Of course, I can see you now gently scolding me for being so foolish, but I must confess a decadent giddiness has quite overcome me and I can hardly contain my excitement for the performance tonight! I am sure the rest of the town is in similar high-spirits, although I do find it slightly unusual that I seem to be the only tourist here ~ I certainly stand out, a blue swan in my city clothes! And while I expected the fashions to be a little behind the times, everyone is dressed in styles that seem oddly outside of time. Why, only yesterday afternoon I met a most striking lady who could have been your sister, but wearing the sort of crinolined tea gown one associates with the previous century. She did not resemble an antique at all, the colours of the fabric were quite fantastic, and she had a most unusual gaze. In the evening as I accompanied your glamourous Aunt, immaculate in her train and feathers to a cake-shop get-together, she paused outside the Shop That Has Forgotten its Name to happily converse with a young lady who, whilst seemingly dressed as a mechanic in grey flannels, nevertheless displayed a captivating sophistication in spite of her closely cropped hair.

And I have never in my life seen so many different shapes of hat.

You will be amused to hear that I am so very besotted with the forthcoming performance that I've even been dreaming about it! Safely slumbering in my bed last night, I found myself wandering around a mysterious woodland. The trees were extremely ancient, and even though it was midday there was barely any sunlight. In the centre of the forest was the unexpected sight of an elaborate stately home, where I met an enormous magpie immaculately dressed in modern-day evening wear. With a voice that resembled smouldering silk, he courteously invited me into this dwelling, where I was made guest of honour and sat beside him on an ornate throne for what seemed like hours, if not days.

As if in a trance, I constantly consumed huge quantities of delicious hot-buttered rolls that were produced from an ornate box, whilst a lady with an almost feline countenance effortlessly coaxed bewitching tunes from a grand recorder in front of an extraordinary black mirror. The music she played was in a variety of bewildering time signatures, and somehow I knew it was composed for the theatre and was to be featured at the performance I had been so looking forward to. The other guests lisped and undulated to these melodies in a slightly unsettling manner. At the very moment I began to concentrate enough to enquire what was happening, I found myself back in the woodland. The house was nowhere to be seen, and the atmosphere bathed in a deep silence. The moon directly overhead was brighter than the sun had ever been, and tree branches swiftly curled around me as the living tendrils of a twisted black cage.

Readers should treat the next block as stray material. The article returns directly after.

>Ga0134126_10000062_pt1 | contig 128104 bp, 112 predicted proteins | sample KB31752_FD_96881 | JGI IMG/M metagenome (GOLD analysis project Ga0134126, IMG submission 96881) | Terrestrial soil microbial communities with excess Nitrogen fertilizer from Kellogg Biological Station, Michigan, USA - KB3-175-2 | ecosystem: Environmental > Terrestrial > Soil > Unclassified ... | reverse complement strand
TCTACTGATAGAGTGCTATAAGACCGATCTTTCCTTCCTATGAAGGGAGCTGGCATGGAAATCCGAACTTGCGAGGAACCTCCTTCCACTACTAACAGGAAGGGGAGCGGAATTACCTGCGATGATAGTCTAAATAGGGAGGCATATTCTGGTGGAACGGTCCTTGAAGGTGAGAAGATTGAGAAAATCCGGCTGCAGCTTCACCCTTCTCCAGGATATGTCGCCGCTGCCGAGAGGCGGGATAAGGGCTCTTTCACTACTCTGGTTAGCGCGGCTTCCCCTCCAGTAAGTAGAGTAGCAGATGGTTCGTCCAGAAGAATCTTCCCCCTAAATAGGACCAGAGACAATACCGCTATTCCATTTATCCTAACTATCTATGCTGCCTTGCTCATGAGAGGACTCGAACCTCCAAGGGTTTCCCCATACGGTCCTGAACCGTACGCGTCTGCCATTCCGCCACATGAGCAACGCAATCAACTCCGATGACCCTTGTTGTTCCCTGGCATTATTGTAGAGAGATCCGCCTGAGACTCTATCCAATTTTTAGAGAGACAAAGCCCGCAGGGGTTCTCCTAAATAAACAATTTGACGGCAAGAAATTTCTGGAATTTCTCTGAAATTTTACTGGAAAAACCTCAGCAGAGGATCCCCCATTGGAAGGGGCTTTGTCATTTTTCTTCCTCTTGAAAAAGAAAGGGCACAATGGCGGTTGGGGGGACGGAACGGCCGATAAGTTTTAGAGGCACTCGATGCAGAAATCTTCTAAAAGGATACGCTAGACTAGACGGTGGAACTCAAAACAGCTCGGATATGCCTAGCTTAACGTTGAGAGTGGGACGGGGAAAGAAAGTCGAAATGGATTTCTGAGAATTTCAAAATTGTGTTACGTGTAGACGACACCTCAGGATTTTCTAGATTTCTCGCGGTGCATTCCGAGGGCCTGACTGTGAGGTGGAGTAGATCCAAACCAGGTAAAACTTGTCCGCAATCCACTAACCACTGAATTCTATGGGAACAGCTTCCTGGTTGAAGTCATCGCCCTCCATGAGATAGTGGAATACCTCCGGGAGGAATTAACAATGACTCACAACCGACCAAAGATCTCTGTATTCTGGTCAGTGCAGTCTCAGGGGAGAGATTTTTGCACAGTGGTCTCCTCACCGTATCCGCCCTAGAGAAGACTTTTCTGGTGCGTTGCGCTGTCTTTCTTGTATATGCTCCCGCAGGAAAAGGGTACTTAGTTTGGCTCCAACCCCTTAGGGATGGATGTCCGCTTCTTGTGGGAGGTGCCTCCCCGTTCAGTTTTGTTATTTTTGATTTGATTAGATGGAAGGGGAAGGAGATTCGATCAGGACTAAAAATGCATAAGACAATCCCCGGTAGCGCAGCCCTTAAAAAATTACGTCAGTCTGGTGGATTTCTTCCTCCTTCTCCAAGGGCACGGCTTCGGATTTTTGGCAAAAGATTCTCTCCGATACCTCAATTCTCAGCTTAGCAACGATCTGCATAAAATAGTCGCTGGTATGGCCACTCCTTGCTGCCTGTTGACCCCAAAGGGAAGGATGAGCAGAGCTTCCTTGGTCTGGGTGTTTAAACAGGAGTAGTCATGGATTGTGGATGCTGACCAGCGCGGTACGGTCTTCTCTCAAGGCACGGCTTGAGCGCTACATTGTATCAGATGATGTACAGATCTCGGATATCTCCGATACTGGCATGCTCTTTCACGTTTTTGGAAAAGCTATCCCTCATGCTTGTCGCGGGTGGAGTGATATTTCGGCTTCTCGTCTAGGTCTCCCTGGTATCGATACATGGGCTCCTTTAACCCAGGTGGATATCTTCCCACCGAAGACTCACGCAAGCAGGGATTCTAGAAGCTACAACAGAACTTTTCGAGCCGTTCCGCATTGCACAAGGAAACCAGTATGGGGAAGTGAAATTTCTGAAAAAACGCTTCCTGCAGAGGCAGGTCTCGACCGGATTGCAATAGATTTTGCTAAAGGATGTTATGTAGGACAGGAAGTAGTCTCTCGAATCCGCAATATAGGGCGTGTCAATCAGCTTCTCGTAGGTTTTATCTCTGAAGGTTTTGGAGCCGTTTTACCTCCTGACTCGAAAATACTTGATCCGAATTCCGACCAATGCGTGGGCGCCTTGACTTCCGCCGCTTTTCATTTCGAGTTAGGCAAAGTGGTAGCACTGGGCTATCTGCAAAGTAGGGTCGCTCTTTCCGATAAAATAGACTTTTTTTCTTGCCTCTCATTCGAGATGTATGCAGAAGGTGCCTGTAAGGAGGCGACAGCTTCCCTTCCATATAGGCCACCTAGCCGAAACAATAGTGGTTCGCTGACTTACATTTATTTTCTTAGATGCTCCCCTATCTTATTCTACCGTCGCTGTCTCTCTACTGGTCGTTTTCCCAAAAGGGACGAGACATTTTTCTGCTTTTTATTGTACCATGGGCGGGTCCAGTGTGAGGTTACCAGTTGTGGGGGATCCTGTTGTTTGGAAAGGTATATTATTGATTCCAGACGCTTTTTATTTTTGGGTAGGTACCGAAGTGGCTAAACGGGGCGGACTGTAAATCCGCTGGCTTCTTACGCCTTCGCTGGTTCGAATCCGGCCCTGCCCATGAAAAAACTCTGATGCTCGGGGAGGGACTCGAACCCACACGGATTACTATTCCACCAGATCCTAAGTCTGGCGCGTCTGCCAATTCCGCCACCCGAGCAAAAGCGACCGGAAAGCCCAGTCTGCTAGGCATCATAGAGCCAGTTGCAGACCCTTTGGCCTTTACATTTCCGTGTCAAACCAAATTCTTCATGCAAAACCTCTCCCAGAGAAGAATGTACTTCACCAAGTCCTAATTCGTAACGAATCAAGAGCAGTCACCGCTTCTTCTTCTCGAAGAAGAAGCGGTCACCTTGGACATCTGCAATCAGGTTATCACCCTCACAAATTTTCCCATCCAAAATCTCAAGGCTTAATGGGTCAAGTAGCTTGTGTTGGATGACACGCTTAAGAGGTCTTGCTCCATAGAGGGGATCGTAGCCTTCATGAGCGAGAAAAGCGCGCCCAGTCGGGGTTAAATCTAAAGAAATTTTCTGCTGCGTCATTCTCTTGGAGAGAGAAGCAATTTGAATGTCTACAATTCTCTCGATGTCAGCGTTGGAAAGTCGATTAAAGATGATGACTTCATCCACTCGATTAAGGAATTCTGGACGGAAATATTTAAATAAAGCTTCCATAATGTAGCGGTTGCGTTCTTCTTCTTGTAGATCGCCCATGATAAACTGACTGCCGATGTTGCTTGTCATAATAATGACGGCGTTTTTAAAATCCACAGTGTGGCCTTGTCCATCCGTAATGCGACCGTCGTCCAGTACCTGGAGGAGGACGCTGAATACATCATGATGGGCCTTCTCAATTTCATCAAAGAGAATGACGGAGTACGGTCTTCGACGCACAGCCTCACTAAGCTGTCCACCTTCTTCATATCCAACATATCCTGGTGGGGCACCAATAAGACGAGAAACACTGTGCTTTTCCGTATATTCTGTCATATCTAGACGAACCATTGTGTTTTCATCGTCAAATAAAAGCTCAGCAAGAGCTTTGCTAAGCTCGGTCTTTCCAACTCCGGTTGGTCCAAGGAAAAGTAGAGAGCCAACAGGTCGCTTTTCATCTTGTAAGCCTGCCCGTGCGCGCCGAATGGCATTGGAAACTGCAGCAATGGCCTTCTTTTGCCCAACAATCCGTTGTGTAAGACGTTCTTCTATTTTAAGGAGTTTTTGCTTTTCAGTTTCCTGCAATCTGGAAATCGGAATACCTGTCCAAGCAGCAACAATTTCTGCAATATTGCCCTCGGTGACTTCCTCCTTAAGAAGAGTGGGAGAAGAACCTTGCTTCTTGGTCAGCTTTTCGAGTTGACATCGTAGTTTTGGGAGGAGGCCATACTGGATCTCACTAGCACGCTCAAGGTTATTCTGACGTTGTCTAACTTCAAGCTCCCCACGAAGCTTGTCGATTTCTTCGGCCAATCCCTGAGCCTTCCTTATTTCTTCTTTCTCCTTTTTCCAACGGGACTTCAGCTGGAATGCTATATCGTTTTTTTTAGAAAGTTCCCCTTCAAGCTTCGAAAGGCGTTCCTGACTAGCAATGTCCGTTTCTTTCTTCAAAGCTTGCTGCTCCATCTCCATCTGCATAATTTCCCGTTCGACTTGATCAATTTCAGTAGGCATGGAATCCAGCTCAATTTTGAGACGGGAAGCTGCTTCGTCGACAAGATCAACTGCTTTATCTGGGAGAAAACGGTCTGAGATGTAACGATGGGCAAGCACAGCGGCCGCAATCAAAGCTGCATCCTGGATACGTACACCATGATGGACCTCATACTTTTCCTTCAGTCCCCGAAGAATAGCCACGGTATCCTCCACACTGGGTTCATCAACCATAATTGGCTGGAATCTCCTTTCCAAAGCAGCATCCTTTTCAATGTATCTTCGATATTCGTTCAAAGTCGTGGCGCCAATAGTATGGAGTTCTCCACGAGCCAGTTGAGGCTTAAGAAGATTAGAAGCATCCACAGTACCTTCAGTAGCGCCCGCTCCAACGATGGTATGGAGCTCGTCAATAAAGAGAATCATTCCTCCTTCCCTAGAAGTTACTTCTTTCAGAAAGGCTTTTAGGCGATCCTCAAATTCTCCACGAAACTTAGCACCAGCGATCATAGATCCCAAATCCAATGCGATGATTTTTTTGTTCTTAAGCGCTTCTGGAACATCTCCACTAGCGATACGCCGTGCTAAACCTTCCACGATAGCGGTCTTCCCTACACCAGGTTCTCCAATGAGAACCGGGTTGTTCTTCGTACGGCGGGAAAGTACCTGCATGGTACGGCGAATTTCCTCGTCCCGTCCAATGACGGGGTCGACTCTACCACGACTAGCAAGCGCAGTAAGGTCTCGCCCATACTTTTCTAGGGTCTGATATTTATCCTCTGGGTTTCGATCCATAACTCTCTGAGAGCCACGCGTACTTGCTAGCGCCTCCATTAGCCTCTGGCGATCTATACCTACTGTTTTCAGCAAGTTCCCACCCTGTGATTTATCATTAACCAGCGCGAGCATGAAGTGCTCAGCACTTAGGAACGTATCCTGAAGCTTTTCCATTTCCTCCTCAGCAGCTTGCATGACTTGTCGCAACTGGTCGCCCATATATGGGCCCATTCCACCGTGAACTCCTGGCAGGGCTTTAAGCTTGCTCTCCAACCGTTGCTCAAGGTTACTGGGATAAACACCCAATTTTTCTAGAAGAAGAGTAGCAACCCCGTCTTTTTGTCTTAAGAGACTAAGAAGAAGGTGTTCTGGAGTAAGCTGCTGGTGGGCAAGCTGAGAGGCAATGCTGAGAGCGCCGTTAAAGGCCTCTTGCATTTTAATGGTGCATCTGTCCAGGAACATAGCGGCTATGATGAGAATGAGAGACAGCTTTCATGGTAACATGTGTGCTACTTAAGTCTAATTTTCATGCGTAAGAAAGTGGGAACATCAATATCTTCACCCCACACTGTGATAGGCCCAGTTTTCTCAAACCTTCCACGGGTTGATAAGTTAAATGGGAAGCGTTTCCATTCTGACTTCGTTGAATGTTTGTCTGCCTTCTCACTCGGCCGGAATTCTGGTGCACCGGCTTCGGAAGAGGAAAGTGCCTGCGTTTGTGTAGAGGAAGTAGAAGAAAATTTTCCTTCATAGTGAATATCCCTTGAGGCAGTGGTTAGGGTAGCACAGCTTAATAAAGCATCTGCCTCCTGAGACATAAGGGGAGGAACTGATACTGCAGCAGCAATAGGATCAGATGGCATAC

I recounted this peculiar nocturnal tale to your Uncle over breakfast, and I think he mentioned something about visiting somewhere called 'Wombwood', and that outsiders were always 'lured away for supper', but I could not quite catch what he said, as I still cannot get to grips with the unique thickness of his colourful accent. He also seemed preoccupied with that strange card game of his that you refuse to teach me the rules of, so I ate the rest of my delicious hot-buttered rolls in thoughtful silence. In any case there seems to be no mention of a place called Wombwood in the Clinkskell guidebook you kindly gave me, and the joyful thought of the theatre tonight shook me out of my selfish, doleful ponderings in a jiffy.

Really, it seems as if these days my dreams are straight out of an amusing novel, the sort of thing your friend Miss Appleyard happily conjures out of her hat on an annual basis!

My Dear Susie, it is now close to twilight, and I must dress for dinner, so it is with sadness that I cease my writing in order to catch the last post. Although I confess in my absence from you, my thoughts have been occasionally dwelling upon the rumours that have been endlessly circulating amongst my well meaning friends back home, about how you only communicate with them in a bizarre series of squarks and chirps and that they are all 'terrified' of you. Of course, I know that they mean no harm with their silly, childish games, and are merely unfamiliar with your twinkling accent. If you haven't already done so, why not invite them around soon for a soirée, and you can enthrall them with your puppetry act and adventurous puddings. Soon they will find you as delicate and charming as I do. How could they ever resist?